New estimate for an oil leak: A thousand times worse than rig owner says

click to enlarge The Gulf of Mexico - NASA PHOTO
NASA photo
The Gulf of Mexico
By Lisa Friedman
New York Times News Service

WASHINGTON — A new federal study has found that an oil leak in the Gulf of Mexico that began more than 14 years ago has been releasing as much as 4,500 gallons a day, not 3 or 4 gallons a day as the rig owner has claimed.

The leak, about 12 miles off the Louisiana coast, began in 2004 when a Taylor Energy Co. oil platform sank during Hurricane Ivan and a bundle of undersea pipes ruptured. Oil and gas have been seeping from the site ever since.

Taylor Energy, which sold its assets in 2008, is fighting a federal order to stop the leak. The company asserts the leaking has been slight. Oil plumes from the seafloor, Taylor executives have said, are from oil-soaked sediment that has formed around the platform, and any gas rising from the bottom is the natural product of living organisms.


“The results of this study contradict these conclusions,” the report, issued Monday by the National Oceanic and Atmospheric Administration and Florida State University, concluded.

Using sonar technology and a newly developed method of analyzing oil and gas bubbles rising through the water, scientists determined the plumes are the result of oil and gas released from multiple wells. They also found that as many as 108 barrels of oil, or just over 4,500 gallons, have spilled into the Gulf each day as a result of the episode.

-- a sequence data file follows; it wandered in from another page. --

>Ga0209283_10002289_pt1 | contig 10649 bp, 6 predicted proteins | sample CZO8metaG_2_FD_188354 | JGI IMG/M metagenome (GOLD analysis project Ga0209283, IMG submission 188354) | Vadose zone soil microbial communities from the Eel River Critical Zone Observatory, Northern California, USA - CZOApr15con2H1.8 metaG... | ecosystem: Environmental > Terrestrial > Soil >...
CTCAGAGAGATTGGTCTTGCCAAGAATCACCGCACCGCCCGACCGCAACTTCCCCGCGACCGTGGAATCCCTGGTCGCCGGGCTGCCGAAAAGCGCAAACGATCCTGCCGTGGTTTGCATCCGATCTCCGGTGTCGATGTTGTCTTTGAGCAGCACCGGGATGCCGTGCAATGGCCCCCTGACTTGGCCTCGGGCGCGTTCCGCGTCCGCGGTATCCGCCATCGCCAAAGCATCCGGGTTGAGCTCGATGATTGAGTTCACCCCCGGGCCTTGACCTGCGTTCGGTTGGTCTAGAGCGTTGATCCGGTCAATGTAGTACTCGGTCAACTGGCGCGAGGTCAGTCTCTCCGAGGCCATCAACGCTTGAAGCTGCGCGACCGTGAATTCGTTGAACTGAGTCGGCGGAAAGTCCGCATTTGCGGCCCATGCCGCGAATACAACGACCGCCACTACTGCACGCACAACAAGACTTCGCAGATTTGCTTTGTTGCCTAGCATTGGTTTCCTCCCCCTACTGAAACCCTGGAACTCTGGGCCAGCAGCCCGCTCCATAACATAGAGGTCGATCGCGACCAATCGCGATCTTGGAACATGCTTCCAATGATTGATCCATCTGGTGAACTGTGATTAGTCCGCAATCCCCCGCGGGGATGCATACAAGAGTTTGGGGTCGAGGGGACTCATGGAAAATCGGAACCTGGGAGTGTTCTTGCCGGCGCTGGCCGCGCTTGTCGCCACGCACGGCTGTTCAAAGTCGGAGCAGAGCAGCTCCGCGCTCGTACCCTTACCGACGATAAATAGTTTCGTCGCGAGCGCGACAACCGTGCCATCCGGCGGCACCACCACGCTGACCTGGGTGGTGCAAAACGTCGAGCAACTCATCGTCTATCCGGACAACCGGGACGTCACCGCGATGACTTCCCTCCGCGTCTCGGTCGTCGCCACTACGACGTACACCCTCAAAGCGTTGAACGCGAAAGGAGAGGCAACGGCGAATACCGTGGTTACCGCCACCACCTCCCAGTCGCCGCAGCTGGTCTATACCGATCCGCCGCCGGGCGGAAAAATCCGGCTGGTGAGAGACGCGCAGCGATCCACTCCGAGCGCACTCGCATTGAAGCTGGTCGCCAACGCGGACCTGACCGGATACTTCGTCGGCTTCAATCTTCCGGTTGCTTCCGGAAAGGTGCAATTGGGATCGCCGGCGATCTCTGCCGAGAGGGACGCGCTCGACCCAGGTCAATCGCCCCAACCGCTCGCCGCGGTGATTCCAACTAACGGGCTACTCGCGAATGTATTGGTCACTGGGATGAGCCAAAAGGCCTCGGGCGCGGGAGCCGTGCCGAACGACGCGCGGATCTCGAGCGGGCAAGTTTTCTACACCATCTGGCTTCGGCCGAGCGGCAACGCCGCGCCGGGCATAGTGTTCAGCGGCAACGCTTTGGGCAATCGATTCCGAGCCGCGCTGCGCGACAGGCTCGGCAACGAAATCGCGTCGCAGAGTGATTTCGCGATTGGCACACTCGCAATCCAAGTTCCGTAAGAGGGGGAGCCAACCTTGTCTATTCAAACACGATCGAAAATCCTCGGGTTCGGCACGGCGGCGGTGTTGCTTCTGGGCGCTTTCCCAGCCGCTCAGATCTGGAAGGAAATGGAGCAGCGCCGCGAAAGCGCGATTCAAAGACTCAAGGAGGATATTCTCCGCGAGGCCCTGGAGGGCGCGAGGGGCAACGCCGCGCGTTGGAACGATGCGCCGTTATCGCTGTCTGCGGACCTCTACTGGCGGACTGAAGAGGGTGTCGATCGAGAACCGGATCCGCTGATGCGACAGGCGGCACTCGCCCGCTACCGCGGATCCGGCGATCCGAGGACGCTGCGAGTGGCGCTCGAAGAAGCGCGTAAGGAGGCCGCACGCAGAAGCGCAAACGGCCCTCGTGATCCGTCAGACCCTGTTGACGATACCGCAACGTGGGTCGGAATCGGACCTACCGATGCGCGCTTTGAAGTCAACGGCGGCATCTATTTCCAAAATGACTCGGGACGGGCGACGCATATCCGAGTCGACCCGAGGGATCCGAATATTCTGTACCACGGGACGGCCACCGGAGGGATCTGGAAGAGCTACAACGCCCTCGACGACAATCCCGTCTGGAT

The researchers also noted that their findings indicated lower levels of leakage than a handful of other recent estimates. Government attorneys in a federal court filing last year, for example, estimated that up to 30,000 gallons were leaking daily from the destroyed wells.

The study comes as the Trump administration works to roll back a key offshore-drilling safety regulation that was put in place after the 2010 Deepwater Horizon explosion in the Gulf of Mexico.


The Taylor Energy spill had remained largely out of the national spotlight until researchers monitoring satellite images of the Deepwater Horizon zone noticed “persistent oil slicks that appeared unrelated to the 2010 spill,” according to the report.

Taylor Energy said that it had not been able to study the underlying data in the new government report and that the company wanted “verifiable scientific data about the leak and a scientifically and environmentally sound solution.”

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